Is Jiu Jitsu a Team or an Individual Sport?
By Christal Montoya
Jiu Jitsu is a sport that consists of several dichotomies and it often seems like they are constantly pushing against each other. For example you have pressure and counter-pressure, gi and no gi, top game and bottom game, old school and new school. One of the most interesting of these dualities is the team versus individual aspects of jiu jitsu as a sport. For the most part, BJJ can be looked at as an individual sport. If you’re someone that competes, when it is time to step on the mats, it is just you out there. However, this doesn’t discount the fact that to a certain extent it was a team effort that got you to that point.
BJJ isn’t a team sport in the way that basketball or football is. You’re not on a court or field working with your teammates to earn points but it is nearly impossible to progress and improve without the help of a team. You need at least one other person to drill with and a coach to guide you and teach. Yes, you can buy a grappling dummy and use that for training. There is also a deep well of jiu jitsu knowledge to be found on the internet. There are so many videos on YouTube and you can also subscribe to whatever online course your favorite black belt offers but it doesn’t make up for actual time spent in class with your coach. A grappling dummy isn’t the best substitute for an actual human person to drill with; it doesn’t fightback or give resistance. However, the other students in your class do fight back and give you resistance when you drill and roll with each other. Each new person you roll with during free roll helps you get better by giving you a new puzzle to work around specific to their game.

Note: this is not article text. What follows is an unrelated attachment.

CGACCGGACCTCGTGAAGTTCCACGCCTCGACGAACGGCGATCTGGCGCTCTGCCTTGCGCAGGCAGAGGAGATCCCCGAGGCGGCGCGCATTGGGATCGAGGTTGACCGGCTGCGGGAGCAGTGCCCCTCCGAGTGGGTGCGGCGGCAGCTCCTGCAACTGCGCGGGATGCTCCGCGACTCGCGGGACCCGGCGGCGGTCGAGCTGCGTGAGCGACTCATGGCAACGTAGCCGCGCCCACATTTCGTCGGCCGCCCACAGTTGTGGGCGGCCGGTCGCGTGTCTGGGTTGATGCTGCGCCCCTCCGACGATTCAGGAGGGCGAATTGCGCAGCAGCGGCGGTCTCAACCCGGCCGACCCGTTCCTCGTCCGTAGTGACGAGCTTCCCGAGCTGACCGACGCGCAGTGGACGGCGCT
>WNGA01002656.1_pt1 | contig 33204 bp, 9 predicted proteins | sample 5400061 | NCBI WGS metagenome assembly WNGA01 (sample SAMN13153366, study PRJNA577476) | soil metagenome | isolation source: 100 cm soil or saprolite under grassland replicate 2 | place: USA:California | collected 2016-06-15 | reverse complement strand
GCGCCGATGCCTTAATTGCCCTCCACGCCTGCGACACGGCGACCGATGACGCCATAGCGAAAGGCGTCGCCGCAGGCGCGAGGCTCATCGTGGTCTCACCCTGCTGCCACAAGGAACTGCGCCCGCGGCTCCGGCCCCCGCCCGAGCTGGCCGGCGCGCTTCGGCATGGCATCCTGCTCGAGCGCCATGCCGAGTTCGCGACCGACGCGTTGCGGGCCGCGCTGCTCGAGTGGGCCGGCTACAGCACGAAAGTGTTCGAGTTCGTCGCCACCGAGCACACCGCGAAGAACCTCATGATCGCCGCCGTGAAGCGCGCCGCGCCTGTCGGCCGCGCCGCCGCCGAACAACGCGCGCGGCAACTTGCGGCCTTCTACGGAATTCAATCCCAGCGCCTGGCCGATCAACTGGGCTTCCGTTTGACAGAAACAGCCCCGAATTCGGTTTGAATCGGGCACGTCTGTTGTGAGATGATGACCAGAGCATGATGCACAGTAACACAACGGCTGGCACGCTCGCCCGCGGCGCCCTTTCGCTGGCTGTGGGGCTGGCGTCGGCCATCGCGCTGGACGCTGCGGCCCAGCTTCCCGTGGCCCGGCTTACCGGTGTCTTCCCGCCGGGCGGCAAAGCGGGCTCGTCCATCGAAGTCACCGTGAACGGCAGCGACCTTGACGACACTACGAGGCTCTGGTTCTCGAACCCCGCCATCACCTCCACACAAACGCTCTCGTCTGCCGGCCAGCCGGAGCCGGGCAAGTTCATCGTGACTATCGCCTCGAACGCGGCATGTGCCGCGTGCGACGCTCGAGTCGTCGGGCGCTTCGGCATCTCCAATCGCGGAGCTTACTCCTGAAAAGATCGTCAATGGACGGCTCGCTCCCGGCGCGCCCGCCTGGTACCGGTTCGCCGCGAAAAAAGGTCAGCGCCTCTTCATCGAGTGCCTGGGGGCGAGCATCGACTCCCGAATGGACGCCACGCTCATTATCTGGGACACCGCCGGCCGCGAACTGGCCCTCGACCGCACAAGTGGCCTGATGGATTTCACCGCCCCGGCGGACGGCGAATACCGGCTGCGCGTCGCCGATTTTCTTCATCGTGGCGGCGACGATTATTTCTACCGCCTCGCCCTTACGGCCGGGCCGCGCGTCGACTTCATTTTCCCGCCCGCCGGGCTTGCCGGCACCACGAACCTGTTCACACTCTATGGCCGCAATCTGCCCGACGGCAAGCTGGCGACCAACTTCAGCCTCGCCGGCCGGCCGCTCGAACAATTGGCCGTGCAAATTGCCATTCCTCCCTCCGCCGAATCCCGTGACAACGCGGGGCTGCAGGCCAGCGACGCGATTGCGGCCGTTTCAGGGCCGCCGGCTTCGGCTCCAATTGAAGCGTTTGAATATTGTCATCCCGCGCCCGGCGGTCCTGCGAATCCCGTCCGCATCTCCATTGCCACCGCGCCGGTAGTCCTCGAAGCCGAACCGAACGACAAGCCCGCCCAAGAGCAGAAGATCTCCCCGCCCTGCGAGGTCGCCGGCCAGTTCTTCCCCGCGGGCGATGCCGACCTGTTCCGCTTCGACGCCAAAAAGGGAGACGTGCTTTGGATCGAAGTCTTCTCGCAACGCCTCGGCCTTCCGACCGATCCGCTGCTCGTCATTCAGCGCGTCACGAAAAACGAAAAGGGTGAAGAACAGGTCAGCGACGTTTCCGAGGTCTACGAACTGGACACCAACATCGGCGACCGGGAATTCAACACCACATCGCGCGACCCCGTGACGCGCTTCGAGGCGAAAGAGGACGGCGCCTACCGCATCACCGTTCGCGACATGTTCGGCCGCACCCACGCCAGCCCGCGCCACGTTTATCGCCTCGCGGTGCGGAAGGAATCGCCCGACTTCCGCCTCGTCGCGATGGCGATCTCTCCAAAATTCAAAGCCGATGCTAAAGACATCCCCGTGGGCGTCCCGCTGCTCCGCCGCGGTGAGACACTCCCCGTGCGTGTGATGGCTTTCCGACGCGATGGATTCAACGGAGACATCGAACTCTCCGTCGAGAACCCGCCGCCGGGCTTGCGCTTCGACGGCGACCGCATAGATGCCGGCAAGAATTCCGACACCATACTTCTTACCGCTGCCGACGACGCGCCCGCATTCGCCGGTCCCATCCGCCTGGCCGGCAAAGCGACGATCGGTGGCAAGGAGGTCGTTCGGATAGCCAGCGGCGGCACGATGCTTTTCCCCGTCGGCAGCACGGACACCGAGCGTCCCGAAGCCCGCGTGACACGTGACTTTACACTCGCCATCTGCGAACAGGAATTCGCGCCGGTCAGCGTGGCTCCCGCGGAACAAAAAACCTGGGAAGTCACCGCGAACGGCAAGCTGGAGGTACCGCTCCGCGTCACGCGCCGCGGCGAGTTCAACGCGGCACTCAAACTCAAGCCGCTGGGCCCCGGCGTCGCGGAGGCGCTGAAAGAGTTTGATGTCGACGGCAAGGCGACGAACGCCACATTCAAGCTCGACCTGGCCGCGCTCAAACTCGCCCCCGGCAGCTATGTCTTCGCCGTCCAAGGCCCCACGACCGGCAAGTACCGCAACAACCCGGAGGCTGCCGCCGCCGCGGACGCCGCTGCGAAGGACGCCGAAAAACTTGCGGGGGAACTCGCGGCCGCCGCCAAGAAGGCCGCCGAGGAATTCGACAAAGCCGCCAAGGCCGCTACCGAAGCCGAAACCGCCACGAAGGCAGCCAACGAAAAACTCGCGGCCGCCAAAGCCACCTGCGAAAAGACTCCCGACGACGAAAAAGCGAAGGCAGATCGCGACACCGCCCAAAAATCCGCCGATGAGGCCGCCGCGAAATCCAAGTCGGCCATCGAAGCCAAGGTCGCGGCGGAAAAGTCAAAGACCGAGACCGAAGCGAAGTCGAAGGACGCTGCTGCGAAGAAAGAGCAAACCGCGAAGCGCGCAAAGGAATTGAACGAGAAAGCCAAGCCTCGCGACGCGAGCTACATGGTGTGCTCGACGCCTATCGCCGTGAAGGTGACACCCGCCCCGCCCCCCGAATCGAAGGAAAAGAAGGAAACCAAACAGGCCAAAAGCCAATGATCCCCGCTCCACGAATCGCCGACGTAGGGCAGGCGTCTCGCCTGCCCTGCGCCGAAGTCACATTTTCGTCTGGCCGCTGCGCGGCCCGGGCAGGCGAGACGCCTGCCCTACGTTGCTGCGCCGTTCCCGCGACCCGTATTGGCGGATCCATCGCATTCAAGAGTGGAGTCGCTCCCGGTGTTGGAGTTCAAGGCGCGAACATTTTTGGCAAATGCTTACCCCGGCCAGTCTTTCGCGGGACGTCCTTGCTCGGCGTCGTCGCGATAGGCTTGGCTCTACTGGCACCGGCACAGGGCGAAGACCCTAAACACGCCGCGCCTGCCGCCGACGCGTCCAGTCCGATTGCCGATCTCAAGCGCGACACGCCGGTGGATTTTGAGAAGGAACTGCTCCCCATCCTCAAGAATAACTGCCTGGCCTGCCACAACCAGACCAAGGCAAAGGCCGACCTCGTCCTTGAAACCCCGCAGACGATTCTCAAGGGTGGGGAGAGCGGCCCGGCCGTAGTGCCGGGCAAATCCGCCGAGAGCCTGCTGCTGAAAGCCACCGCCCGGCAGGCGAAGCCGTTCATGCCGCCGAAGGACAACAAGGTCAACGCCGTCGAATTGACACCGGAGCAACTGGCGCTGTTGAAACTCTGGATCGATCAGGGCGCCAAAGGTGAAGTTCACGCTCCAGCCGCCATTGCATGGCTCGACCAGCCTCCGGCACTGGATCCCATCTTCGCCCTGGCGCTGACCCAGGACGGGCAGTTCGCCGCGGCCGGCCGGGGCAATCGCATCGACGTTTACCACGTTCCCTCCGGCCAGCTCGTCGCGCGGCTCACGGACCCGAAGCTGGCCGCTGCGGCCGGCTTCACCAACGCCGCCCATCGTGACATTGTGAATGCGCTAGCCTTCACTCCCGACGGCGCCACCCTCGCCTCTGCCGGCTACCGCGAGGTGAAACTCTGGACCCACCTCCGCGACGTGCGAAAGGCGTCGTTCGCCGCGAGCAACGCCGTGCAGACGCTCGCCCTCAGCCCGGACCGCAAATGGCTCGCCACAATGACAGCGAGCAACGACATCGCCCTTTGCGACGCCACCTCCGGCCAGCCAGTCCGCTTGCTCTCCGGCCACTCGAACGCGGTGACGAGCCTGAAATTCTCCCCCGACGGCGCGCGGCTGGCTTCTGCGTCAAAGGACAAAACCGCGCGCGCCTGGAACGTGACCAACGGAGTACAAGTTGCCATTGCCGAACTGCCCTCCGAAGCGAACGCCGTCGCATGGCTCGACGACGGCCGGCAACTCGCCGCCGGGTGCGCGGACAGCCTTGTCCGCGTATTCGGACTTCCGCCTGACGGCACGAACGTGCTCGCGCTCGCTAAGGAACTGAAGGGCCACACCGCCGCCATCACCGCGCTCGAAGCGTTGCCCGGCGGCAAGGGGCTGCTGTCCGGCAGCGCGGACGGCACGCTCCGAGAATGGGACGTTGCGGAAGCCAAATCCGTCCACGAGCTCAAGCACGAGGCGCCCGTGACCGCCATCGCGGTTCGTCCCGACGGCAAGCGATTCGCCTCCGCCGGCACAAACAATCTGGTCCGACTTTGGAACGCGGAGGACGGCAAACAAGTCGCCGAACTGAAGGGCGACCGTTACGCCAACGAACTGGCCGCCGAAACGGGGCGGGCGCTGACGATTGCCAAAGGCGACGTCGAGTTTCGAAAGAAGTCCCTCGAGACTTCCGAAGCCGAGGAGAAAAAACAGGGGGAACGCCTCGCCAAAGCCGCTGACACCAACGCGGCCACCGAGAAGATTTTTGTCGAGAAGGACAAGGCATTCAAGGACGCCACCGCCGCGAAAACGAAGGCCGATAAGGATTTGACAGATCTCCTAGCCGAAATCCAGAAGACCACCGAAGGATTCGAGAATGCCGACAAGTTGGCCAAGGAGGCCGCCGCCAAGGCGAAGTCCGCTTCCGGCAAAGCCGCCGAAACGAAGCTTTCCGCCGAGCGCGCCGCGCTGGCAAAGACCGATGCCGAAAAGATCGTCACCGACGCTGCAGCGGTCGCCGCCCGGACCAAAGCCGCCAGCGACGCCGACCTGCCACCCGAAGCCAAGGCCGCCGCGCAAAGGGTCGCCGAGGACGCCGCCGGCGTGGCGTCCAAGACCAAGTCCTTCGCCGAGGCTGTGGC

If you’re one of those people that becomes obsessed with jiu jitsu and trains every chance you get, it’s likely that you’re spending anywhere from 8-12 hours a week training with these people. It’s inevitable that you’ll form bonds and even friendships with them, not necessarily all of them, but the time spent together creates your team. Even though competing is very individual and as mentioned above, it’s just you on the mats, there is nothing like the feeling of having your team cheer you on during your matches and it’s just as exhilarating to cheer your teammates on. Having a team there for you creates a support system that is there for you: win, lose, or draw.
The feeling of inclusion that comes from being part of a team is great. That being said, the way you approach jiu jitsu is very individualistic. You can be someone that pursues it as a form of exercise, a hobby, a series of challenges or a goal to attain. The time you put into your training along with your attitude and intentions are all choices you make as an individual. So yes, jiu jitsu is a team sport but the guiding force behind each person’s journey is very specific and individual.